For the rock climber: Penitente Canyon is an internationally recognized climbing area, providing 60-70 incredible sport climbing routes. The unusual volcanic landscape (rock that eroded and cracked over time) not only created a mystical backdrop for recreation, but the smoothed and rounded rock-face provides good hand-holds! South facing routes can be climbed year-round and range from beginner to advanced levels.
For the mountain biker: 2 mountain bike loops offer a great opportunity to see the area. The B-loop is best for the beginner, while the A-loop is more fun for an advanced rider. Each route is less than three miles, and can also be hiked.
If you need a snack break, return to CR 38A and drive the short distance to the town of La Garita. Stop at the Cash Store, an old log cabin turned general shop. Visit the picturesque 1924 Catholic church that today houses the San Juan Art Center. Make your return trip via Del Norte. Consider a stop by the Rio Grande County Museum for more about the local heritage and make a note to ask about Colonel Pfeiffer, a well know and respected Indian Agent! Wander Grand Avenue’s antique shops and art galleries, and have dinner at the Historic Windsor Hotel.
Learn more at
Download a detailed map of the area
Wheeler Geological Area
The Wheeler Geologic Area is one of the most fascinating geological features in the San Juan Mountains, located 2- miles east of Creede on the south side of the San Luis Peaks, or 24 miles from South Fork on Pool Table road. The geologic formations are contained in a tiny 60-acre section of the Rio Grande National Forest. In this area a mound of volcanic ash has eroded into a landscape that is so bizarre it seems to belong on another planet.
For road conditions, contact the Divide Ranger District, Creede Office:
304 South Main St., Creede, CO 81130
Wheeler Geologic Area resembles a mysterious ghost city, with spires and minarets that seem to float like a cloud above the surrounding mountains and evergreens of the national forest. This unique geologic phenomenon originated as part of the violent volcanic history of the San Juan Mountains and millions of years of erosion by the elements that carved the eerie landscape that we see today.
The San Juan Mountains are the largest volcanic area in Colorado. Enormous lava flows from volcanoes that existed 40 million to 30 million years ago coalesced into a composite volcanic field that was up to 4,000 feet thick and covered about 9,000 square miles. After a quiet period that lasted about a million years, the character of the volcanic activity underwent a dramatic change. About 20 million years ago great pyroclastic eruptions began to produce large quantities of volcanic ash. With major ash flow eruptions exploding again and again from 18 different volcanoes, building up a layer of volcanic ash that was up to 3,000 feet thick in some areas. Most of these pyroclastic eruptions ended about 26.5 million years ago. Sporadic volcanic activity continued until about five million years ago.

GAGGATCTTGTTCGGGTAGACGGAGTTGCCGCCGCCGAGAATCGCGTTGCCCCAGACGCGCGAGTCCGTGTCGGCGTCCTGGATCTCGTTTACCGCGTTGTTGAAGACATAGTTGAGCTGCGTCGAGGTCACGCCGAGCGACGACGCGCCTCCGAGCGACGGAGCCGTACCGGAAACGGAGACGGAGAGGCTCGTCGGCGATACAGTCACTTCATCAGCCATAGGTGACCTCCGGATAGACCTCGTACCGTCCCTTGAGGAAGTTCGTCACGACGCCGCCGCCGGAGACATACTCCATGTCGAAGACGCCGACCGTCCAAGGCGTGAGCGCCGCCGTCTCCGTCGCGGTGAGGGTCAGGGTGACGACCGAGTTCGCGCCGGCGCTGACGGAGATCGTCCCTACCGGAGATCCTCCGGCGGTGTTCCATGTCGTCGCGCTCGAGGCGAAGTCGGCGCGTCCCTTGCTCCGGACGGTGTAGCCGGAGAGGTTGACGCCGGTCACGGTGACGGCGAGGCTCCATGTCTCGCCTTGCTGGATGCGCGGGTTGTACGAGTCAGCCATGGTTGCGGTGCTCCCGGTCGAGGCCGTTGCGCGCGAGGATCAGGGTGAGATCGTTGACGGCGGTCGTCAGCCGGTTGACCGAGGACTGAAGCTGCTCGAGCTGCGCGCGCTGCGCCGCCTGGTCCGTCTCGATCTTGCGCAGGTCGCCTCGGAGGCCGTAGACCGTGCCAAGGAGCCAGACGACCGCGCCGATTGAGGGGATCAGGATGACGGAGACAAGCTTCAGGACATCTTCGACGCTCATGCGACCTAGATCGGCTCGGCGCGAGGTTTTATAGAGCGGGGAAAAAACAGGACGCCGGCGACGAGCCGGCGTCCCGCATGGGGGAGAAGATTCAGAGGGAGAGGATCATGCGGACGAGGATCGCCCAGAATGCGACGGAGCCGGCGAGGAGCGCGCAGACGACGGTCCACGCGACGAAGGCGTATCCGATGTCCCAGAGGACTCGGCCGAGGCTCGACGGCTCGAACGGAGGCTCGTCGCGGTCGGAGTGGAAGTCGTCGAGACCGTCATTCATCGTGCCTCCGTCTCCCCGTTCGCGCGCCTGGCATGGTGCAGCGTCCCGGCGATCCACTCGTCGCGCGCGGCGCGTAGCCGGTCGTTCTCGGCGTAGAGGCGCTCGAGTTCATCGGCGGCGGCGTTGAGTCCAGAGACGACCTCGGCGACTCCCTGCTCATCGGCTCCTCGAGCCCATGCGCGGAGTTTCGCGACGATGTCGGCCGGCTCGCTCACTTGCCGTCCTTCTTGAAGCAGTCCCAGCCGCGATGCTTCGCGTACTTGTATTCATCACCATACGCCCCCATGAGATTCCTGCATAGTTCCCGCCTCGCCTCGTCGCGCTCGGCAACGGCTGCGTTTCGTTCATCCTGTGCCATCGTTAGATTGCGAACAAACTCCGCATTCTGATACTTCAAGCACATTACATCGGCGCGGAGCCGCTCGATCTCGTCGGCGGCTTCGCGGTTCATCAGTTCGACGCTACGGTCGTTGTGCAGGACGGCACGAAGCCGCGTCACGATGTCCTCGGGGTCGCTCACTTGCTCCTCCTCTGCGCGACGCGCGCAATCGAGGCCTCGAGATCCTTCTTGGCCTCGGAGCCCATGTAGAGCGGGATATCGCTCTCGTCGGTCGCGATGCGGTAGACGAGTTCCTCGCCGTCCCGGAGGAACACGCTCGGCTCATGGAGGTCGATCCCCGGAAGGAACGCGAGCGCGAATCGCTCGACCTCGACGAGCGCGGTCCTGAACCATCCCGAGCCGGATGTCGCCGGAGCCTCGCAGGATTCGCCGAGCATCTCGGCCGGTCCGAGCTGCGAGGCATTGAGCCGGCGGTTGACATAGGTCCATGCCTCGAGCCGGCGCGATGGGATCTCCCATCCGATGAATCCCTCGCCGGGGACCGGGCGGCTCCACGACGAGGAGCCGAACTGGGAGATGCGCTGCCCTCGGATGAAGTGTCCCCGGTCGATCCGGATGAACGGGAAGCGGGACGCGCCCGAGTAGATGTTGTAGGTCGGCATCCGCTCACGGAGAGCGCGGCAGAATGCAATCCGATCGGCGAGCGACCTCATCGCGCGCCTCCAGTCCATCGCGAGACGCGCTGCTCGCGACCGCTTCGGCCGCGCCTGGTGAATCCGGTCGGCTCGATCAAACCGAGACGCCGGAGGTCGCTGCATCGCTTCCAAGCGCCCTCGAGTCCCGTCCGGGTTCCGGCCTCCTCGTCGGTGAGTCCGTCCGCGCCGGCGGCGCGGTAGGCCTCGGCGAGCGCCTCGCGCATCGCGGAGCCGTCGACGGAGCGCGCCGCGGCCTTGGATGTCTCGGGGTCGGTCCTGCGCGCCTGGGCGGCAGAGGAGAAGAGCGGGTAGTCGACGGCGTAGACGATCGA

The Wheeler Geologic formations are a product of the period of ash flow eruptions. The debris was blown into the air during a pyroclastic eruption consisting of individual particles that range in size from dust flakes to a few scattered pebbles rarely more than a few inches in diameter. Occasionally broken rock fragments up to two or three feet in diameter, called brecci, were thrown out with the ash cloud. The ash particles settled back on to the groun din layers called volcanic tuff. Tuff particles are not firmly cemented together, so the relatively soft tuff beds are readily eroded by the wind and rain over millions of years. Most tuff is light gray or creamy in color, with a bit of pink and sometimes brown thrown in for good measure.
In the Wheeler area, the rains have carried away much of the smaller particles. Although a large rock will protect the tuff underneath it with the surrounding ash eroded away. Resulting in a tall spire with a large rock balanced on the top as if a race of giants had sculpted the pinnacles and then balanced a rock on top of their sculpture.
During cooling, the beds of ash often developed numerous vertical cracks. Erosion slowly widens these cracks, producing rows of ash columns that look like a parade of pale soldiers or huge ghosts. Some areas of ash are more solidly compacted than others, resulting in different rates of erosion that have produced many of the more peculiar shapes. Those who have written about the area describe the panorama of spires and pinnacles as forming castles, cathedrals and mosques.
The first recorded visit to the Wheeler formations was in 1907 when Frank Spencer, a Forest Service supervisor, and Elwood Bergy, a resort owner from Wagon Wheel Gap, followed up on rumors and located the place. Their enthusiastic report owner from Wagon Wheel Gap followed up on rumors and located the place. Their enthusiastic report resulted in the designation of 300 acres around the area as the Wheeler National Monument. President Theodore Roosevelt signed the proclamation creating the monument, in December 1908.